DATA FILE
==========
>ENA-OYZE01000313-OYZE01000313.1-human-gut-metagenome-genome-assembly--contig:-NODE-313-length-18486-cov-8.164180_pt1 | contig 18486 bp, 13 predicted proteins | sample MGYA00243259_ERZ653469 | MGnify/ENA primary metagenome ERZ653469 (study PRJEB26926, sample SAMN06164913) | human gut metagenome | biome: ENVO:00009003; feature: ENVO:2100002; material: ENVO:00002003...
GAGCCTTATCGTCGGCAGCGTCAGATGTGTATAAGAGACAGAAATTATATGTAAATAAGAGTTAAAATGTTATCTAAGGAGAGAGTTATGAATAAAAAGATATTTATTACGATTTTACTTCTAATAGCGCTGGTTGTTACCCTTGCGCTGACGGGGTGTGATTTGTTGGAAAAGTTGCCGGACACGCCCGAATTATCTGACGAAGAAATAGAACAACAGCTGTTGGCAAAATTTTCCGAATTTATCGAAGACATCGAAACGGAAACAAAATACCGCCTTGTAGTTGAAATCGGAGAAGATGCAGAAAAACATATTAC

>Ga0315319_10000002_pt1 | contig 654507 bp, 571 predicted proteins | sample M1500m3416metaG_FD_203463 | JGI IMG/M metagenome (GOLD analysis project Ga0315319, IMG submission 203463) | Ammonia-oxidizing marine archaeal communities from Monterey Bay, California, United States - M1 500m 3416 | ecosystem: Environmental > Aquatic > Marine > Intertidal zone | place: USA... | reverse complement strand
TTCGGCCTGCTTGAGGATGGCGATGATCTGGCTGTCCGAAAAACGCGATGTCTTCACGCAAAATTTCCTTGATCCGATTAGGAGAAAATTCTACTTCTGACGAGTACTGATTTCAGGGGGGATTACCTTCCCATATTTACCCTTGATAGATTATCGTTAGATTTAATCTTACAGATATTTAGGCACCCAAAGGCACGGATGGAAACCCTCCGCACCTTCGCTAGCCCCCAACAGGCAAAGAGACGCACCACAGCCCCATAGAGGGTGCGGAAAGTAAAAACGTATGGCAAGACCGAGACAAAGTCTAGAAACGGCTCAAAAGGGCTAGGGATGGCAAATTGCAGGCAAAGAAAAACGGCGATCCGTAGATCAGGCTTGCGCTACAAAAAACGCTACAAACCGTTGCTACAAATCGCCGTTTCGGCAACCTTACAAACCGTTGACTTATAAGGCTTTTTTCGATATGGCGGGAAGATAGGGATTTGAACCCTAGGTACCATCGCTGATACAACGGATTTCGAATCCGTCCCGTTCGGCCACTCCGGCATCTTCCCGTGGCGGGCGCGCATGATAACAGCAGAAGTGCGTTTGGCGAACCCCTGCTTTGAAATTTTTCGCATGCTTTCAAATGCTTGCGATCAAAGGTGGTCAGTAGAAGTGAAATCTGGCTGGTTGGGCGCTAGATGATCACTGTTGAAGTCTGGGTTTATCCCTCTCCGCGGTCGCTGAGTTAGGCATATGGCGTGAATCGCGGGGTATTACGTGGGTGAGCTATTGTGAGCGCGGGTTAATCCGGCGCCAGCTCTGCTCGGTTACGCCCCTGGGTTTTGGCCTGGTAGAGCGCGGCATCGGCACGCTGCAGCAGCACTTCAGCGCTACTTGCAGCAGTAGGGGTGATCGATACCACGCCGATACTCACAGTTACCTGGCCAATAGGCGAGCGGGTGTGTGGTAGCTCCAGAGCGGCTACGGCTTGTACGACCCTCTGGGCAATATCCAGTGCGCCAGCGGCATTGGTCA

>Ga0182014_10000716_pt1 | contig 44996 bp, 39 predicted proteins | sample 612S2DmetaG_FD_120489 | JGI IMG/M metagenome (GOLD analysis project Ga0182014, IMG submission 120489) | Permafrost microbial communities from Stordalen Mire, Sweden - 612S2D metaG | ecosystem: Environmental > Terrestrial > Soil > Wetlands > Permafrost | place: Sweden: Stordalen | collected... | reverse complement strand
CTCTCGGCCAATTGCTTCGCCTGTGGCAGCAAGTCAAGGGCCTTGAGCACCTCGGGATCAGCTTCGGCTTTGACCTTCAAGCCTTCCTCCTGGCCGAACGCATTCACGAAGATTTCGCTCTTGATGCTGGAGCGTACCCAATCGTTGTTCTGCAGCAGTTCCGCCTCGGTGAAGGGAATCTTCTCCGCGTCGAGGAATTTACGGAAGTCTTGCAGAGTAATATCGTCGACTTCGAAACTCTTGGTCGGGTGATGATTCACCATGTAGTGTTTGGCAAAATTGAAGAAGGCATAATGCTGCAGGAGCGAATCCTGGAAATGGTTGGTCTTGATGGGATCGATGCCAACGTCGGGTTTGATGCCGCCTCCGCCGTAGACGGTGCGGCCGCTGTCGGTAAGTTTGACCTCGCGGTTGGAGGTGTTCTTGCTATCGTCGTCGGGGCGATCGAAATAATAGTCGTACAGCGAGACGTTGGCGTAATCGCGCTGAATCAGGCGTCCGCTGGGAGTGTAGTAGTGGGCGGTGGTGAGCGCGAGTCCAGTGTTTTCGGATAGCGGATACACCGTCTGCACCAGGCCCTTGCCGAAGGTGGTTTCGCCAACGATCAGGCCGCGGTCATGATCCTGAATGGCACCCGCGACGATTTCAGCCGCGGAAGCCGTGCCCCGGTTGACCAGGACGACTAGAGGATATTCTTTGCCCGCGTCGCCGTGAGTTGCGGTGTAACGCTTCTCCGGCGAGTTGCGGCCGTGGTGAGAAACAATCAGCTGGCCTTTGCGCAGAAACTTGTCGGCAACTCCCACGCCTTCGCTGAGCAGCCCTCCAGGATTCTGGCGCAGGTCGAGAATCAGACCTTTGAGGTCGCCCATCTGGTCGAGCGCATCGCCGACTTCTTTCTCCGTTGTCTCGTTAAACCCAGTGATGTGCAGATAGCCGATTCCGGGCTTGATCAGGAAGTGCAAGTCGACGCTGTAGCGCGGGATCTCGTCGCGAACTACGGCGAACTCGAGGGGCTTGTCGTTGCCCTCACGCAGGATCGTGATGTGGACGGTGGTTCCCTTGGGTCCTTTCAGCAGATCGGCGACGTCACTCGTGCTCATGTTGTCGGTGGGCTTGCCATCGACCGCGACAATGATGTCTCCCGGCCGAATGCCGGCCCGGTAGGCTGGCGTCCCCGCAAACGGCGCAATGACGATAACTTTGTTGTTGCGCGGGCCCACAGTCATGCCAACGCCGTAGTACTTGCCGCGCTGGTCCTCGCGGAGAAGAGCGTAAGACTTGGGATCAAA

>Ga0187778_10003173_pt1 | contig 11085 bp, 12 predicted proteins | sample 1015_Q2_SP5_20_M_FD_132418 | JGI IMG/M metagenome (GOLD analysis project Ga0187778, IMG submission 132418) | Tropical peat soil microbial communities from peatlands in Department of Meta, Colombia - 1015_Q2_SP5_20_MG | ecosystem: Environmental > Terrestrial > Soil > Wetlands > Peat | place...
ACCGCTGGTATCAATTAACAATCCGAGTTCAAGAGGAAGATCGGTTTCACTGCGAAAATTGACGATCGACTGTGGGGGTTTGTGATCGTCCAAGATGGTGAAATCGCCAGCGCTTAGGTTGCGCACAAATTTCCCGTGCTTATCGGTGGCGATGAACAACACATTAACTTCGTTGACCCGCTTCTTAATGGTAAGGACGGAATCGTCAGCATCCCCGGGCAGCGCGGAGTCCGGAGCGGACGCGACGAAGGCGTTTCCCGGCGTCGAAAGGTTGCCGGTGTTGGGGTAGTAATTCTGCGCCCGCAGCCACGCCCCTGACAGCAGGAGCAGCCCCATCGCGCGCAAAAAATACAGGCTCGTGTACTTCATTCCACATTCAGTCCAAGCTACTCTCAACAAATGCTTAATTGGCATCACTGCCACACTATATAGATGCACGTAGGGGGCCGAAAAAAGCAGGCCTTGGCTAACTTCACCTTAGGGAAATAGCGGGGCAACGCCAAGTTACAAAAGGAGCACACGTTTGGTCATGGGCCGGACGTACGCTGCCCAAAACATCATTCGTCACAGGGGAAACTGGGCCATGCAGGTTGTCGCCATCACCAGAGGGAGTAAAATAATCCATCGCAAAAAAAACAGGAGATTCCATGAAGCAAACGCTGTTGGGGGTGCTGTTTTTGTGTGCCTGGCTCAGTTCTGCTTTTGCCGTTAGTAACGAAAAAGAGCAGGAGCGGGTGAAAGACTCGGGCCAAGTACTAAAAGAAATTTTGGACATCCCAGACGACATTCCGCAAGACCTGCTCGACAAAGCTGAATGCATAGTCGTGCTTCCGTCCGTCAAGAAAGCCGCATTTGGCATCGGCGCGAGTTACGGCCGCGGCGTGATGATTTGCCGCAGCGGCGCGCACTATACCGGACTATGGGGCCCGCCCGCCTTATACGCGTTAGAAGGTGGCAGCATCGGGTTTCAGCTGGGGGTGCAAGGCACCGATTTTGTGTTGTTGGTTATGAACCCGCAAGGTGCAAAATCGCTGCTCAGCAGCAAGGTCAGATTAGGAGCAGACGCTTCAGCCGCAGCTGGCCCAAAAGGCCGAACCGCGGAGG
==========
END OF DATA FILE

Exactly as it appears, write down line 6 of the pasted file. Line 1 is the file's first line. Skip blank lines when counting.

CTCTCGGCCAATTGCTTCGCCTGTGGCAGCAAGTCAAGGGCCTTGAGCACCTCGGGATCAGCTTCGGCTTTGACCTTCAAGCCTTCCTCCTGGCCGAACGCATTCACGAAGATTTCGCTCTTGATGCTGGAGCGTACCCAATCGTTGTTCTGCAGCAGTTCCGCCTCGGTGAAGGGAATCTTCTCCGCGTCGAGGAATTTACGGAAGTCTTGCAGAGTAATATCGTCGACTTCGAAACTCTTGGTCGGGTGATGATTCACCATGTAGTGTTTGGCAAAATTGAAGAAGGCATAATGCTGCAGGAGCGAATCCTGGAAATGGTTGGTCTTGATGGGATCGATGCCAACGTCGGGTTTGATGCCGCCTCCGCCGTAGACGGTGCGGCCGCTGTCGGTAAGTTTGACCTCGCGGTTGGAGGTGTTCTTGCTATCGTCGTCGGGGCGATCGAAATAATAGTCGTACAGCGAGACGTTGGCGTAATCGCGCTGAATCAGGCGTCCGCTGGGAGTGTAGTAGTGGGCGGTGGTGAGCGCGAGTCCAGTGTTTTCGGATAGCGGATACACCGTCTGCACCAGGCCCTTGCCGAAGGTGGTTTCGCCAACGATCAGGCCGCGGTCATGATCCTGAATGGCACCCGCGACGATTTCAGCCGCGGAAGCCGTGCCCCGGTTGACCAGGACGACTAGAGGATATTCTTTGCCCGCGTCGCCGTGAGTTGCGGTGTAACGCTTCTCCGGCGAGTTGCGGCCGTGGTGAGAAACAATCAGCTGGCCTTTGCGCAGAAACTTGTCGGCAACTCCCACGCCTTCGCTGAGCAGCCCTCCAGGATTCTGGCGCAGGTCGAGAATCAGACCTTTGAGGTCGCCCATCTGGTCGAGCGCATCGCCGACTTCTTTCTCCGTTGTCTCGTTAAACCCAGTGATGTGCAGATAGCCGATTCCGGGCTTGATCAGGAAGTGCAAGTCGACGCTGTAGCGCGGGATCTCGTCGCGAACTACGGCGAACTCGAGGGGCTTGTCGTTGCCCTCACGCAGGATCGTGATGTGGACGGTGGTTCCCTTGGGTCCTTTCAGCAGATCGGCGACGTCACTCGTGCTCATGTTGTCGGTGGGCTTGCCATCGACCGCGACAATGATGTCTCCCGGCCGAATGCCGGCCCGGTAGGCTGGCGTCCCCGCAAACGGCGCAATGACGATAACTTTGTTGTTGCGCGGGCCCACAGTCATGCCAACGCCGTAGTACTTGCCGCGCTGGTCCTCGCGGAGAAGAGCGTAAGACTTGGGATCAAA